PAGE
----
Larrave entered the financial services industry after a successful career as marketing director and senior sales manager for Rosewood Hotel in Panama City and Dallas. She began thinking of changing careers after the company asked her to relocate once again to Miami. “You have to move a lot in the hotel business, and I wanted to keep my young family in Dallas,” she said.

A friend suggested Larrave consider becoming a wealth management advisor. Today Larrave has a successful career and is known among her clients as much for her financial acumen as for her heart. “Northwestern Mutual was the only place I interviewed that talked about the needs of their clients,” she said. “I knew then it was the right place for me.”

Larrave found her own passion at HELPS International, a non-profit organization that provides a variety of economic and health programs to countries in the developing world.

“The more I learned, the more I wanted to get involved,” she said. An alarming number of children were being treated for burns and acute respiratory problems caused by the centuries-old tradition of cooking meals in the home using an open fire pit on the dirt floor. The inefficient cooking method meant women and children had to gather huge amounts of wood daily, contributing to Guatemala’s deforestation. Families who purchased their firewood spent up to 40 percent of their entire income just to cook their food.

In 2005, she traveled to Guatemala with a HELPS team to help with the installation of specially designed stoves in the town of Santa Avellina.

She witnessed the multiple benefits of her work. The insulated stoves sit off the floor, thus minimizing the risk of burns to small children, while the galvanized steel chimney eliminates smoke and deadly carbon monoxide in the home. In addition, the stove reduces wood consumption by 70 percent, which saves the environment. “Most importantly, women gained the equivalent of two days a week in time saved from gathering wood—time they could devote to their families or to earning money,” she said.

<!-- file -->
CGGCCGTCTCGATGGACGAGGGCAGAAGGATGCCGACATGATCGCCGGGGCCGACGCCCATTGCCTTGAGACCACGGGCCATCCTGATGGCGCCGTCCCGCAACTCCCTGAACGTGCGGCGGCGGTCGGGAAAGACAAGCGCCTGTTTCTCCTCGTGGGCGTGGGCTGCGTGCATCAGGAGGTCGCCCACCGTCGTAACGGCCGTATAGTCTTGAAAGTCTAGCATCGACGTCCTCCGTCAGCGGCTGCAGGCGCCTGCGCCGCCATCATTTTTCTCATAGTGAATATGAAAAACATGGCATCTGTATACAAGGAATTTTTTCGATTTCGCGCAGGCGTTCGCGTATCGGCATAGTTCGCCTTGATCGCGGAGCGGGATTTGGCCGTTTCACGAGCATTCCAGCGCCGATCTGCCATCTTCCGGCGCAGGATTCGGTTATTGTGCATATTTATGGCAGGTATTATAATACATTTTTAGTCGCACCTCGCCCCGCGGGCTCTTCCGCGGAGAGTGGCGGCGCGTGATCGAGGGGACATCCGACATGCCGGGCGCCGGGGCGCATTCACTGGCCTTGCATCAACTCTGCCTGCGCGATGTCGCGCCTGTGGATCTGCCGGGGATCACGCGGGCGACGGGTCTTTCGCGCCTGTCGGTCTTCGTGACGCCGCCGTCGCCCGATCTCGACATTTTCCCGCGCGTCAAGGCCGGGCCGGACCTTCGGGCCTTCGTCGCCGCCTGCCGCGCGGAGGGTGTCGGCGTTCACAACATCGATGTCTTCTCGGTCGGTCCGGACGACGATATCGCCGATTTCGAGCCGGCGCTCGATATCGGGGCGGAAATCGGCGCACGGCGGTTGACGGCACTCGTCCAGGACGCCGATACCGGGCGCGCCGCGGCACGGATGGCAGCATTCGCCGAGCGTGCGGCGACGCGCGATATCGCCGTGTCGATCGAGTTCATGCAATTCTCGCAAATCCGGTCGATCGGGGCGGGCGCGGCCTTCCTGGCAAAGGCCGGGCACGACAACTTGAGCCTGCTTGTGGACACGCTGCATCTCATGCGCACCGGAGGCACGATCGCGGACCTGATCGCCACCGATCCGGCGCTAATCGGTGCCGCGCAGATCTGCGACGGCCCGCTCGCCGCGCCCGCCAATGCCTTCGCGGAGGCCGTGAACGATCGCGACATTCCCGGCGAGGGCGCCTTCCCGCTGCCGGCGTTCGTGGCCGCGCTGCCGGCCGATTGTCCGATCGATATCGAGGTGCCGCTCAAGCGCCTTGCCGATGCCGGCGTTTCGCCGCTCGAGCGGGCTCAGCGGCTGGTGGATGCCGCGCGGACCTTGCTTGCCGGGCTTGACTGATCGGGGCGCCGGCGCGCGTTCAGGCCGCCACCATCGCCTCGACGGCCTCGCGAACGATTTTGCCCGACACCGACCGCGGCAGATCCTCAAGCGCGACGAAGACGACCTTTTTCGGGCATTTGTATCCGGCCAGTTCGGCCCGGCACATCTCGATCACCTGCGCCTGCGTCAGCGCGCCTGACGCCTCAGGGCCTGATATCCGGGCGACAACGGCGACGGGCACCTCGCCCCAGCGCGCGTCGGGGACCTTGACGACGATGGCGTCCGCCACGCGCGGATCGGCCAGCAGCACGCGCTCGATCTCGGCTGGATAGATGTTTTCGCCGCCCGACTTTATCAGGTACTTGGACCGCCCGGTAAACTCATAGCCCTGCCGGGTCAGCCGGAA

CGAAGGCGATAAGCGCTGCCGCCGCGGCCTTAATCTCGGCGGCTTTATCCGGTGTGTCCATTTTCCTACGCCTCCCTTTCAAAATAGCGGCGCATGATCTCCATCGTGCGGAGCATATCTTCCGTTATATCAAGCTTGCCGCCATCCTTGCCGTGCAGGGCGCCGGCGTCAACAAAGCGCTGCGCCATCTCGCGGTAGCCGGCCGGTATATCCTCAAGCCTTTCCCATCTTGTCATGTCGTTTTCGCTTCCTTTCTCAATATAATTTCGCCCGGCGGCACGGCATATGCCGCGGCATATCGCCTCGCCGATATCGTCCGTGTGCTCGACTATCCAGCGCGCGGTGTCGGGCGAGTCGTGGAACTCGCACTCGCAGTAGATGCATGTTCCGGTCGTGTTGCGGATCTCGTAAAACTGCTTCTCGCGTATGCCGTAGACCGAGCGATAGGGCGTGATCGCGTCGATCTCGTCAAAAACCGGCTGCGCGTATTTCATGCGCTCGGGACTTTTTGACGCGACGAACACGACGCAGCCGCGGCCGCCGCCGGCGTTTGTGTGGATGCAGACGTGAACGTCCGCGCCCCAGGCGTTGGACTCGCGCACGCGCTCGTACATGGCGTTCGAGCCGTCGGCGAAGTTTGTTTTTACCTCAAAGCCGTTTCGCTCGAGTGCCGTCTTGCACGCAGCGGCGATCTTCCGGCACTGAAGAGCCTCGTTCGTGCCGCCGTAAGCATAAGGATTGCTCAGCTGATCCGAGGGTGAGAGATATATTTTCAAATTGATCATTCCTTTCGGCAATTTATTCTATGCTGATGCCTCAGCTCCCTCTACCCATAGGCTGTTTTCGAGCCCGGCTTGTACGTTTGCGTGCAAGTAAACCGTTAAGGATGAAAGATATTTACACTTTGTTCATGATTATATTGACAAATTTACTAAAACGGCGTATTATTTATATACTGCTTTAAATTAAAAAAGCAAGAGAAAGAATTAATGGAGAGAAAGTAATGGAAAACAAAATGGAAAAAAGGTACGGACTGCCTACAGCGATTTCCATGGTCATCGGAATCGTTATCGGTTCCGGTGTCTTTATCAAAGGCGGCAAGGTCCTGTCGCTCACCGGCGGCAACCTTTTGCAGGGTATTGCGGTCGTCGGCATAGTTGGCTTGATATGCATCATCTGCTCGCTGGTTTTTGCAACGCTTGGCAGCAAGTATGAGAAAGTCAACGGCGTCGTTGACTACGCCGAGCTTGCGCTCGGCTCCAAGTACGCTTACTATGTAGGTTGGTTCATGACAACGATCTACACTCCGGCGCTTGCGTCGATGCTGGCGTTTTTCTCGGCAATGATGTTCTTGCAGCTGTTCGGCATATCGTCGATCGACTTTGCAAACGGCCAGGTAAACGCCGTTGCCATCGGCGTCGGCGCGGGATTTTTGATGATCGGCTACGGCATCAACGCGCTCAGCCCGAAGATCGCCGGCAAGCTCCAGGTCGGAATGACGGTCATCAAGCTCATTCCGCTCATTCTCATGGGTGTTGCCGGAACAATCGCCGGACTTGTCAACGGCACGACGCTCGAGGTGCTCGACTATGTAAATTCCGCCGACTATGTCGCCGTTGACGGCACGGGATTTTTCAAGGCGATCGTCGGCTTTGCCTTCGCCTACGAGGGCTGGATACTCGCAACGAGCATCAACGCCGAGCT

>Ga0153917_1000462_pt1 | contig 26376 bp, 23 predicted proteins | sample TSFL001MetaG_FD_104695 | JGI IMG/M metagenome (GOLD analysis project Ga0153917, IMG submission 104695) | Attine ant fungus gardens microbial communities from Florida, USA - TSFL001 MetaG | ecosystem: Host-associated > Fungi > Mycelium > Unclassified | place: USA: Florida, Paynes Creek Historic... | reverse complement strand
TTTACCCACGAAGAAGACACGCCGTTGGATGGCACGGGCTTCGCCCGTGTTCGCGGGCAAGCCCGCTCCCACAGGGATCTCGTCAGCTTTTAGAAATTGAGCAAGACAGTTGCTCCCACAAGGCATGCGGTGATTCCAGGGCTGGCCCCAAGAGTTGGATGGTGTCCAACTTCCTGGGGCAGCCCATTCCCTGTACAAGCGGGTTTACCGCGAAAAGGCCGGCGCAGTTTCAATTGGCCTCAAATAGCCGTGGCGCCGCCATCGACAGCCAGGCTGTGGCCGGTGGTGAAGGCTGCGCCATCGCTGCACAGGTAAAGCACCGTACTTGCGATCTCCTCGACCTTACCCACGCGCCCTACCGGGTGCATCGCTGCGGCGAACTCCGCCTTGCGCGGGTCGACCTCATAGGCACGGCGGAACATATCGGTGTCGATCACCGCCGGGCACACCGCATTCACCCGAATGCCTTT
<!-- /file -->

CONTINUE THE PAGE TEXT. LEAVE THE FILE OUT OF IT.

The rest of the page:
Since then, Larrave has returned to Guatemala year after year, often traveling with a team of clients (mostly physicians) and other volunteers on stove and medical missions.

“These physicians work twice as hard in Guatemala as they do in the United States,” she said. “But they love it and keep coming back to the highlands because they’re helping people in profound ways. It’s their calling as doctors.” Together they have touched the lives of hundreds of Guatemalans.

She remembers an occasion when a blind man, who had been contemplating suicide because he could no longer provide for his family, chose life instead after cataract surgery restored his eyesight. A lively little girl—who had lain listless the year before with asthma caused by a smoke-filled home—greeted a volunteer returning for a second time.

Larrave says the ability to use the success she has had in her field to give back has been incredibly rewarding.

“I never imagined I would integrate philanthropy so seamlessly into my practice,” she said. “But now I can’t imagine doing business any other way.”